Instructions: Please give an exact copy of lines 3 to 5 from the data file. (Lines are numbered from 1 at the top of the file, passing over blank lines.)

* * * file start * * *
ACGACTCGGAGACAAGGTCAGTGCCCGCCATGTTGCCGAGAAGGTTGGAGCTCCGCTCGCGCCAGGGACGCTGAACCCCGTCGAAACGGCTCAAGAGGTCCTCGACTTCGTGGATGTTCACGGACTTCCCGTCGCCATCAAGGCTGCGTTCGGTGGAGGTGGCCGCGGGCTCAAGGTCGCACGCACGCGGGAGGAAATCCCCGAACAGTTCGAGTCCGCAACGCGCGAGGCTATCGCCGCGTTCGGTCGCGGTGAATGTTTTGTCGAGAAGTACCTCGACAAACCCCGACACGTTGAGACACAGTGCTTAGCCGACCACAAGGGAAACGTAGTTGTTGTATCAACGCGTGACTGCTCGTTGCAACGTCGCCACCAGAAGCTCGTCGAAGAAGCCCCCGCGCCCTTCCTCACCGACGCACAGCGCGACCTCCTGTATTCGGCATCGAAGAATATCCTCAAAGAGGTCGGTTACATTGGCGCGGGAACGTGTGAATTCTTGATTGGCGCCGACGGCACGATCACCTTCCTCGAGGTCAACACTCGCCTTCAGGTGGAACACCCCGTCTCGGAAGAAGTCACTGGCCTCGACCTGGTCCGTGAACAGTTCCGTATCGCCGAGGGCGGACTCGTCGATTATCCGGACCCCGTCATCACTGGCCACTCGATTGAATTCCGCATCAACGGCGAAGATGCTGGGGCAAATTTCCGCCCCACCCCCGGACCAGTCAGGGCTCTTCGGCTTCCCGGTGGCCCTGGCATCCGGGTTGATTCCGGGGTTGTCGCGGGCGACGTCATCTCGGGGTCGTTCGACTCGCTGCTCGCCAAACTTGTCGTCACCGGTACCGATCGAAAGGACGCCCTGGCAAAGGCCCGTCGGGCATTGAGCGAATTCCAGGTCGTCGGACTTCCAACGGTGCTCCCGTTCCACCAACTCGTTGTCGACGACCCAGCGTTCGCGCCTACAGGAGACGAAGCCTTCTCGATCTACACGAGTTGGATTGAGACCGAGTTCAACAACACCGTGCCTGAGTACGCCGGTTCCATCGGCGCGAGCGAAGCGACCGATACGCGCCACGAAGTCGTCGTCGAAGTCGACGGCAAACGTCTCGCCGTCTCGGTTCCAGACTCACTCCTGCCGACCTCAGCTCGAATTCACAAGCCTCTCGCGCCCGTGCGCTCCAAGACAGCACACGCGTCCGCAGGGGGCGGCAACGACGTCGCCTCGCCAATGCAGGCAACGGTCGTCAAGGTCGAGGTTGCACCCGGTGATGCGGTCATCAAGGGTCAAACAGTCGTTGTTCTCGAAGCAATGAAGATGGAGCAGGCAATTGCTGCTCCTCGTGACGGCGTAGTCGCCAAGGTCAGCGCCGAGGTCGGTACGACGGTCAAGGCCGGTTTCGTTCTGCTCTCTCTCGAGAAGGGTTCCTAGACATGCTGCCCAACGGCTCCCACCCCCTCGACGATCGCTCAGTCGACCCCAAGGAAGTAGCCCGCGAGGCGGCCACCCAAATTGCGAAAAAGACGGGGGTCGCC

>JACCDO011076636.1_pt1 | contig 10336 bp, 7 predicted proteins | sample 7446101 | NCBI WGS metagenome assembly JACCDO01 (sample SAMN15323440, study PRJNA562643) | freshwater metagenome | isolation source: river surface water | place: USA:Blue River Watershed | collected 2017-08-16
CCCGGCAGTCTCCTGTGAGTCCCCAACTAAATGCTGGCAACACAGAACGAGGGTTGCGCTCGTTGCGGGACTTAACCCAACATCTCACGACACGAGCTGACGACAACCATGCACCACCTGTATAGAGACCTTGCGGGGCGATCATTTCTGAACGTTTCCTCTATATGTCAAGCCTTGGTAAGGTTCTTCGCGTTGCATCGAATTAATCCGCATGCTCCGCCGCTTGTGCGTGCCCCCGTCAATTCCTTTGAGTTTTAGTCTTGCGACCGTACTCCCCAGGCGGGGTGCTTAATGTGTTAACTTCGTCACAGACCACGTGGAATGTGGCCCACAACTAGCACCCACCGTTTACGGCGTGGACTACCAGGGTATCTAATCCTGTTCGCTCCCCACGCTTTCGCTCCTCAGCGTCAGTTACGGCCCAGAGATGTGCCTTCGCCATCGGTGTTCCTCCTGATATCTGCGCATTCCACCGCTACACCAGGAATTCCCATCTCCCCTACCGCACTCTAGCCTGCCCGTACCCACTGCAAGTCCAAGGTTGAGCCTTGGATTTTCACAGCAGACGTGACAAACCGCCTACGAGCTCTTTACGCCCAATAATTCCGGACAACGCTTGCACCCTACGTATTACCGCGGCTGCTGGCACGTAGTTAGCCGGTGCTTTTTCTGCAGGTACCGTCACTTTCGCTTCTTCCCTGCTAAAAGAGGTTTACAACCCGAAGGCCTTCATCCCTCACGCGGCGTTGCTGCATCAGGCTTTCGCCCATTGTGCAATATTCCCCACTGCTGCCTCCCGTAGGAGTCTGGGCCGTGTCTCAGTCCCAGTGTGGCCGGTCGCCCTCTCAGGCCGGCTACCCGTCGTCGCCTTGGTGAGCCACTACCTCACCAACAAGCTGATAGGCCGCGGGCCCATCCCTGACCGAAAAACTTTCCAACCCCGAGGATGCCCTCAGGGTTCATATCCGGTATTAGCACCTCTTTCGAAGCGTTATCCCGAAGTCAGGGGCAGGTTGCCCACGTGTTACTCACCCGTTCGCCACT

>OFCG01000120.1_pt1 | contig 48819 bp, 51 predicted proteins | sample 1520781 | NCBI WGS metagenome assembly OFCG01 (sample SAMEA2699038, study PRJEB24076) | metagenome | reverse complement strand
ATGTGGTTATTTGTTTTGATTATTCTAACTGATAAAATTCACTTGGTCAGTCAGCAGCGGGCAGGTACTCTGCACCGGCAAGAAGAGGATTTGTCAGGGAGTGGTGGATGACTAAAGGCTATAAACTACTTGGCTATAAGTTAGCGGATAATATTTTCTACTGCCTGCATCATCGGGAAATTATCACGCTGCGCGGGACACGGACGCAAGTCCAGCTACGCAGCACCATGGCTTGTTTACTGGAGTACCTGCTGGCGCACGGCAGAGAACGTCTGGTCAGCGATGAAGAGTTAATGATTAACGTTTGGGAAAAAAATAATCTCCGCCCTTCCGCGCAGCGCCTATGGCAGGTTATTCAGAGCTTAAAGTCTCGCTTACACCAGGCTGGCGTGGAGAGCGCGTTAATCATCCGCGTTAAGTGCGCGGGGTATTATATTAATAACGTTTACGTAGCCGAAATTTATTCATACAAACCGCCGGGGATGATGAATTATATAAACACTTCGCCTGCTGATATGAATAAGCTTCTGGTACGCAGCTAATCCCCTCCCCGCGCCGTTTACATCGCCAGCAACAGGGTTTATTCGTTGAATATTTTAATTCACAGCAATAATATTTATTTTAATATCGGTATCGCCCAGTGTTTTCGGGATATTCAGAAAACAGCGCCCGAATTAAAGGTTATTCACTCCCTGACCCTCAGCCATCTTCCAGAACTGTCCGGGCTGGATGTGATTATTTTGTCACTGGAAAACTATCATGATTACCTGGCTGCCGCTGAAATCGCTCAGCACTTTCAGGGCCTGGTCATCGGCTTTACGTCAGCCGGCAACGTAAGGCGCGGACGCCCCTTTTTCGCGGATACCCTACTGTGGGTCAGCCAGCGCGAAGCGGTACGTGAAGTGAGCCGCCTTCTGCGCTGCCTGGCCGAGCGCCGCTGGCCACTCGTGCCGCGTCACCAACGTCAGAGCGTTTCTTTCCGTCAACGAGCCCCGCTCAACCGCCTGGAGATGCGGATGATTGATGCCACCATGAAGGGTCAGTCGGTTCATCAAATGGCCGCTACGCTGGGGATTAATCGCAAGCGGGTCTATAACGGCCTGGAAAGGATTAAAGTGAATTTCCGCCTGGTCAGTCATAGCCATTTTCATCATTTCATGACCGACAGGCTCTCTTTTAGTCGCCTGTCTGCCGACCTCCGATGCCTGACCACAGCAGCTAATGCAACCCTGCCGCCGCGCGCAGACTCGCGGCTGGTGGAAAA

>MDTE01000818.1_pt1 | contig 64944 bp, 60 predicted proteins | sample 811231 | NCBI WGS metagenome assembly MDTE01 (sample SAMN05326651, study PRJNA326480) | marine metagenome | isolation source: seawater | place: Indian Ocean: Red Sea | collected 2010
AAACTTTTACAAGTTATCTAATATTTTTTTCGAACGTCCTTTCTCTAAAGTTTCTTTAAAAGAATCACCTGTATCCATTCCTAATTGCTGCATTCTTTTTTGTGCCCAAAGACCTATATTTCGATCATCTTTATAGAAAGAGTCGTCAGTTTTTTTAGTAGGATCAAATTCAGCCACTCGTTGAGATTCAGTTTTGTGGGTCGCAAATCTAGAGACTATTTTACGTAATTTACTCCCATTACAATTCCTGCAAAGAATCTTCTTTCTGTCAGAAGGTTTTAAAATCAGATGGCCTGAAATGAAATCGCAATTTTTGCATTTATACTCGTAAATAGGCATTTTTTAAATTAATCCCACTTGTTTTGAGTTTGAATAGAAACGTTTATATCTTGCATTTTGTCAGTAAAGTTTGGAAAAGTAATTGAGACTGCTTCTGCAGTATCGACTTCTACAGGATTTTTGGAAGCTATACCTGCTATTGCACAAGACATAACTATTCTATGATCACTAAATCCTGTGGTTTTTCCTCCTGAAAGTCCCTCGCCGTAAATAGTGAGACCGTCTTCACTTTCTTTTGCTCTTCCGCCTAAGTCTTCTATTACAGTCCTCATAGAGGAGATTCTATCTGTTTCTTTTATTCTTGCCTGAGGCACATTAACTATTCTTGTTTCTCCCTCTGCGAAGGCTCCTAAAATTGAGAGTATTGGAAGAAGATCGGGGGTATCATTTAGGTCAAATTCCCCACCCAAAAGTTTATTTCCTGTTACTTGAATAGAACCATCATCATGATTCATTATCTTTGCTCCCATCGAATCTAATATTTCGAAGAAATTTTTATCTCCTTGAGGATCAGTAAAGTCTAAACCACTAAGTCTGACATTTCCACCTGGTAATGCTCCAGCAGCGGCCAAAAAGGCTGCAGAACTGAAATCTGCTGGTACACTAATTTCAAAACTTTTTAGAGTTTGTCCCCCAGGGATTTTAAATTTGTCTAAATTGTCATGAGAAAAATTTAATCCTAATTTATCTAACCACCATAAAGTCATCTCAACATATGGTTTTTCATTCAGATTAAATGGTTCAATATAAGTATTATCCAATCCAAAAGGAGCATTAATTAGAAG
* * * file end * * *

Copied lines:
CCCGGCAGTCTCCTGTGAGTCCCCAACTAAATGCTGGCAACACAGAACGAGGGTTGCGCTCGTTGCGGGACTTAACCCAACATCTCACGACACGAGCTGACGACAACCATGCACCACCTGTATAGAGACCTTGCGGGGCGATCATTTCTGAACGTTTCCTCTATATGTCAAGCCTTGGTAAGGTTCTTCGCGTTGCATCGAATTAATCCGCATGCTCCGCCGCTTGTGCGTGCCCCCGTCAATTCCTTTGAGTTTTAGTCTTGCGACCGTACTCCCCAGGCGGGGTGCTTAATGTGTTAACTTCGTCACAGACCACGTGGAATGTGGCCCACAACTAGCACCCACCGTTTACGGCGTGGACTACCAGGGTATCTAATCCTGTTCGCTCCCCACGCTTTCGCTCCTCAGCGTCAGTTACGGCCCAGAGATGTGCCTTCGCCATCGGTGTTCCTCCTGATATCTGCGCATTCCACCGCTACACCAGGAATTCCCATCTCCCCTACCGCACTCTAGCCTGCCCGTACCCACTGCAAGTCCAAGGTTGAGCCTTGGATTTTCACAGCAGACGTGACAAACCGCCTACGAGCTCTTTACGCCCAATAATTCCGGACAACGCTTGCACCCTACGTATTACCGCGGCTGCTGGCACGTAGTTAGCCGGTGCTTTTTCTGCAGGTACCGTCACTTTCGCTTCTTCCCTGCTAAAAGAGGTTTACAACCCGAAGGCCTTCATCCCTCACGCGGCGTTGCTGCATCAGGCTTTCGCCCATTGTGCAATATTCCCCACTGCTGCCTCCCGTAGGAGTCTGGGCCGTGTCTCAGTCCCAGTGTGGCCGGTCGCCCTCTCAGGCCGGCTACCCGTCGTCGCCTTGGTGAGCCACTACCTCACCAACAAGCTGATAGGCCGCGGGCCCATCCCTGACCGAAAAACTTTCCAACCCCGAGGATGCCCTCAGGGTTCATATCCGGTATTAGCACCTCTTTCGAAGCGTTATCCCGAAGTCAGGGGCAGGTTGCCCACGTGTTACTCACCCGTTCGCCACT

>OFCG01000120.1_pt1 | contig 48819 bp, 51 predicted proteins | sample 1520781 | NCBI WGS metagenome assembly OFCG01 (sample SAMEA2699038, study PRJEB24076) | metagenome | reverse complement strand
ATGTGGTTATTTGTTTTGATTATTCTAACTGATAAAATTCACTTGGTCAGTCAGCAGCGGGCAGGTACTCTGCACCGGCAAGAAGAGGATTTGTCAGGGAGTGGTGGATGACTAAAGGCTATAAACTACTTGGCTATAAGTTAGCGGATAATATTTTCTACTGCCTGCATCATCGGGAAATTATCACGCTGCGCGGGACACGGACGCAAGTCCAGCTACGCAGCACCATGGCTTGTTTACTGGAGTACCTGCTGGCGCACGGCAGAGAACGTCTGGTCAGCGATGAAGAGTTAATGATTAACGTTTGGGAAAAAAATAATCTCCGCCCTTCCGCGCAGCGCCTATGGCAGGTTATTCAGAGCTTAAAGTCTCGCTTACACCAGGCTGGCGTGGAGAGCGCGTTAATCATCCGCGTTAAGTGCGCGGGGTATTATATTAATAACGTTTACGTAGCCGAAATTTATTCATACAAACCGCCGGGGATGATGAATTATATAAACACTTCGCCTGCTGATATGAATAAGCTTCTGGTACGCAGCTAATCCCCTCCCCGCGCCGTTTACATCGCCAGCAACAGGGTTTATTCGTTGAATATTTTAATTCACAGCAATAATATTTATTTTAATATCGGTATCGCCCAGTGTTTTCGGGATATTCAGAAAACAGCGCCCGAATTAAAGGTTATTCACTCCCTGACCCTCAGCCATCTTCCAGAACTGTCCGGGCTGGATGTGATTATTTTGTCACTGGAAAACTATCATGATTACCTGGCTGCCGCTGAAATCGCTCAGCACTTTCAGGGCCTGGTCATCGGCTTTACGTCAGCCGGCAACGTAAGGCGCGGACGCCCCTTTTTCGCGGATACCCTACTGTGGGTCAGCCAGCGCGAAGCGGTACGTGAAGTGAGCCGCCTTCTGCGCTGCCTGGCCGAGCGCCGCTGGCCACTCGTGCCGCGTCACCAACGTCAGAGCGTTTCTTTCCGTCAACGAGCCCCGCTCAACCGCCTGGAGATGCGGATGATTGATGCCACCATGAAGGGTCAGTCGGTTCATCAAATGGCCGCTACGCTGGGGATTAATCGCAAGCGGGTCTATAACGGCCTGGAAAGGATTAAAGTGAATTTCCGCCTGGTCAGTCATAGCCATTTTCATCATTTCATGACCGACAGGCTCTCTTTTAGTCGCCTGTCTGCCGACCTCCGATGCCTGACCACAGCAGCTAATGCAACCCTGCCGCCGCGCGCAGACTCGCGGCTGGTGGAAAA